We further note that registrants often argue that an error is not material because its effect is offset by other errors. As noted in SAB No. 99, registrants and their auditors first should consider whether each misstatement is material, irrespective of its effect when combined with other misstatements. The aggregated effects should then also be considered to determine whether an otherwise immaterial error, when aggregated with other misstatements, renders the financial statements taken as a whole to be materially misleading. However, we do not believe this analysis of the aggregate effects should serve as the basis for a conclusion that individual errors are immaterial.

Accounting Errors and Internal Control over Financial Reporting

We note that the identification of an accounting error also impacts management’s assessment of the effectiveness of ICFR, and that the principles mentioned here regarding an objective assessment similarly apply to the ICFR analysis as to the severity of the control deficiency. Management’s ICFR effectiveness assessment must consider the magnitude of the potential misstatement that could result from a control deficiency, and we note that the actual error is only the starting point for determining the potential impact and severity of a deficiency. Therefore, while the existence of a material accounting error is an indicator of the existence of a material weakness, a material weakness may also exist without the existence of a material error. Management’s assessment of the effectiveness of ICFR should therefore be focused on a holistic, objective analysis of what could happen in the context of current and evolving financial reporting risks.

We continue to emphasize the importance of identifying and communicating material weaknesses to investors promptly. We encourage ongoing attention, including audit committee participation and training, as needed, regarding the adequacy of and basis for a registrant’s ICFR effectiveness assessment—particularly where there are close calls in the assessment of whether a deficiency is a significant deficiency (and only required to be reported to the audit committee) or a material weakness (required to be disclosed to investors).

Other Auditor Considerations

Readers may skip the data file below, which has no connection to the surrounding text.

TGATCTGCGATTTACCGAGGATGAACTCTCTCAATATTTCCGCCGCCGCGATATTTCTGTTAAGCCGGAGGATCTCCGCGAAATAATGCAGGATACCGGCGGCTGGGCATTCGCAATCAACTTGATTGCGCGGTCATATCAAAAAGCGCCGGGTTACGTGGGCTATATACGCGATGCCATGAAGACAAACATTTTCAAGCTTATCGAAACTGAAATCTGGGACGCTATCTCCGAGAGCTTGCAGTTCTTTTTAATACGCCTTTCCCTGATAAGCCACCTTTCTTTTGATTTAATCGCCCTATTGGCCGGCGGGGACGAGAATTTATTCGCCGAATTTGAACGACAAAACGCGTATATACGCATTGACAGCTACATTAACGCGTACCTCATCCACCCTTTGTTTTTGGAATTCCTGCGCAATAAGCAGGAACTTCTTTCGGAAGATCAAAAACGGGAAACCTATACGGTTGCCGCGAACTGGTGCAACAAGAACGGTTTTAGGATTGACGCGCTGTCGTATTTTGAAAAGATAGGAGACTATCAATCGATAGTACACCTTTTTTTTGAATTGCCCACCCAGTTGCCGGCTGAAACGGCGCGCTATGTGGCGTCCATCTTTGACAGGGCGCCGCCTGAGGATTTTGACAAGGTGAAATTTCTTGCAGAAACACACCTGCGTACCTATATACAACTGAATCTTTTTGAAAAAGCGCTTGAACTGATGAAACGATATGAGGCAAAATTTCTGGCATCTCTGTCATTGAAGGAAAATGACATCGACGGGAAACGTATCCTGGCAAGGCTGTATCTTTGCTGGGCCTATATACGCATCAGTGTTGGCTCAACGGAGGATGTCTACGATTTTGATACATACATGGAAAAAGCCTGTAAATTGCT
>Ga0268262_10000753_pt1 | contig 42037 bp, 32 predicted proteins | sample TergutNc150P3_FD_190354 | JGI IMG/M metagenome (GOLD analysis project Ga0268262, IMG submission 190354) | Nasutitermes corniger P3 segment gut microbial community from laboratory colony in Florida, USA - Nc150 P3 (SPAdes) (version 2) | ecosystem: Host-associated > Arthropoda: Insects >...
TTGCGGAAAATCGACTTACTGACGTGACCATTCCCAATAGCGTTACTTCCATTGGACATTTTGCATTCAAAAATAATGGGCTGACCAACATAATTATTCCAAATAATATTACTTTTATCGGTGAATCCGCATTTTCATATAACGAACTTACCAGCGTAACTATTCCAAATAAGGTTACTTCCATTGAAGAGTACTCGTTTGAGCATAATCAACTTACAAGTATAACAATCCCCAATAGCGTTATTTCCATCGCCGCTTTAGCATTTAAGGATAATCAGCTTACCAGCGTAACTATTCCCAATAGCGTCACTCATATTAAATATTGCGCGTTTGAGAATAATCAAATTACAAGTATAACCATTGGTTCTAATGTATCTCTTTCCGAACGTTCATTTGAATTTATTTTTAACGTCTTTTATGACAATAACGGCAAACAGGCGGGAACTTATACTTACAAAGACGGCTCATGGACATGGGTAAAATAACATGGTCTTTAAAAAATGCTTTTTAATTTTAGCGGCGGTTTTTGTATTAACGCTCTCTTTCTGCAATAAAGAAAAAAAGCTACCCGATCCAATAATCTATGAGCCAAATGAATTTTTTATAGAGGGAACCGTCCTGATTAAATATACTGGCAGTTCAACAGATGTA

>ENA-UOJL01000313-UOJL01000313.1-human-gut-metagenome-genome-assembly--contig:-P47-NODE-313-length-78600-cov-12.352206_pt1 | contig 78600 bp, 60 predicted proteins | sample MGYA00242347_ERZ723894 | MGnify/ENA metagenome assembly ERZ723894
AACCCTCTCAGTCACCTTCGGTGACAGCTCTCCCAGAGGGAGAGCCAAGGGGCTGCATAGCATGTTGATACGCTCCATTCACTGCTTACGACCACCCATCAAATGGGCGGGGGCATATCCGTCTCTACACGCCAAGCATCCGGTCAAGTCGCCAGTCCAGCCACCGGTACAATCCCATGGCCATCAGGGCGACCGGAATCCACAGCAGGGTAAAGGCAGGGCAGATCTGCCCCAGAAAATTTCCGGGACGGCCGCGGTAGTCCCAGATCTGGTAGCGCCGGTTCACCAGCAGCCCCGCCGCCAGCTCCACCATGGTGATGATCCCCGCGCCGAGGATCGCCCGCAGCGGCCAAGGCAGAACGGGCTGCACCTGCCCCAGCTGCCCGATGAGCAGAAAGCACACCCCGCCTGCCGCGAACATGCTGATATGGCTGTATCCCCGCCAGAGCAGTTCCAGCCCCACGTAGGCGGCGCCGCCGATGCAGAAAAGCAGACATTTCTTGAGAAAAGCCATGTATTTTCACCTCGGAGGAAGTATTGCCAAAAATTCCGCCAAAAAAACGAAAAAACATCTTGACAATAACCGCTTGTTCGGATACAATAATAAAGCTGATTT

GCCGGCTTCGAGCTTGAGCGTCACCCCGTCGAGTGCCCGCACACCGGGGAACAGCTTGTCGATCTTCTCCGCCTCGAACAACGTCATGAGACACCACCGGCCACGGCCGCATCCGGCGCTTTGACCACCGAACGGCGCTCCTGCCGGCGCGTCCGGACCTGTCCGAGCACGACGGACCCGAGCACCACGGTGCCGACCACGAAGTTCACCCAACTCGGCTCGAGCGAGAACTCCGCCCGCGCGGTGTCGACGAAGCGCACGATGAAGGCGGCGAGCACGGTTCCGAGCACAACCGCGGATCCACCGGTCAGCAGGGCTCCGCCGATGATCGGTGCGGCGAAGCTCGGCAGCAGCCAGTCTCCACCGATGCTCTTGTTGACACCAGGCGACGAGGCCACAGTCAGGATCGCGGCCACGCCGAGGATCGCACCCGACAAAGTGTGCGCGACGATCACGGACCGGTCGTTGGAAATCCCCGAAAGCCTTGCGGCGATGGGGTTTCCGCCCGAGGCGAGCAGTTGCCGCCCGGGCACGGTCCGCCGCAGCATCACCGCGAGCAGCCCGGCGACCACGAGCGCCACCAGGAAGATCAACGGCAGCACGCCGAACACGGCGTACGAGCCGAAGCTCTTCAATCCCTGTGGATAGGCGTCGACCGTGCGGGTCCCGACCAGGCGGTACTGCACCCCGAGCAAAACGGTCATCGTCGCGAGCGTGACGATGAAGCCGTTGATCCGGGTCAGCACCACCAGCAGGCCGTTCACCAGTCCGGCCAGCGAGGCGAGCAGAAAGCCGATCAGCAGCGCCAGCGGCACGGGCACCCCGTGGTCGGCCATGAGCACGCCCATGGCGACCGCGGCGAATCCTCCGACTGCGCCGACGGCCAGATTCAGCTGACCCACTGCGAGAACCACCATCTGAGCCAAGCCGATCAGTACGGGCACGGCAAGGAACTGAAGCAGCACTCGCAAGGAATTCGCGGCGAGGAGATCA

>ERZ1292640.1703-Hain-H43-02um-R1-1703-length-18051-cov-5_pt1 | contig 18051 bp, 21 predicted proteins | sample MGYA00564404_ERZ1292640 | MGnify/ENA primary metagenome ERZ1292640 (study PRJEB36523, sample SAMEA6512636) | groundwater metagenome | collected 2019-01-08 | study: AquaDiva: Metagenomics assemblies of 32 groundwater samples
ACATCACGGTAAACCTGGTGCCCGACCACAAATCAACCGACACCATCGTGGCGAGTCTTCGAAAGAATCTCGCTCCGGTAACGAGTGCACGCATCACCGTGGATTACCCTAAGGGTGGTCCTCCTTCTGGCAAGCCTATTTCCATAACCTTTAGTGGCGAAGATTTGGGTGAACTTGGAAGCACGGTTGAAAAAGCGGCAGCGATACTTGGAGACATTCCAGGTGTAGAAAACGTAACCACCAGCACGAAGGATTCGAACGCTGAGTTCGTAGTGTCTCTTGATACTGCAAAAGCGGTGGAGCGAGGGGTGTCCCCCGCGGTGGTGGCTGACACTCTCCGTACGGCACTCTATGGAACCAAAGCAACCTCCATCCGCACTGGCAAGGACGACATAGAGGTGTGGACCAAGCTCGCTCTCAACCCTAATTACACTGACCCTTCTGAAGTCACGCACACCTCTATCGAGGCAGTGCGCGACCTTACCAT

A registrant’s auditor plays an important role in the assessment of the materiality of accounting errors. In addition to the observations noted above, when auditors evaluate the materiality of uncorrected misstatements, it is important for the audit firm to consider whether its systems of quality control are suitably designed to provide reasonable assurance that its professionals comply with applicable professional standards. For example, the audit firm should have policies and processes in place to ensure that the appropriate individuals are involved in the supervision and review in evaluating the significant judgments made about materiality and the effects of identified accounting errors. This includes the engagement quality reviewer[8] and other consulting parties, as appropriate. In this regard, audit firms need to ensure that their system of quality control includes policies and procedures to provide reasonable assurance that individuals being consulted have the appropriate levels of knowledge, competence, judgment, and authority.[9] We continue to emphasize the importance of effectively designed and implemented systems of quality control by audit firms in support of continued enhancements to audit quality.


In our disclosure-based regime, investors have a right to financial statements prepared in accordance with GAAP. When an error is identified, it is important for registrants, auditors, and audit committees to carefully assess whether the error is material by applying a well-reasoned, holistic, objective approach from a reasonable investor’s perspective based on the total mix of information. To be objective, those involved in the process must eliminate from the analysis their own biases, including those related to potential negative impacts of a restatement, that would be inconsistent with a reasonable investor’s view. Additionally, the objective analysis should consider all relevant facts and circumstances including both quantitative and qualitative factors.

When investor needs are not adequately considered, investors can lose confidence in financial reporting, threatening a foundational principle upon which our capital markets system is built. It is therefore imperative that registrants—including management, boards of directors, audit committees, and every individual involved in the registrant’s financial reporting process—and their auditors each fulfill their respective financial reporting roles and responsibilities with investors’ needs in mind.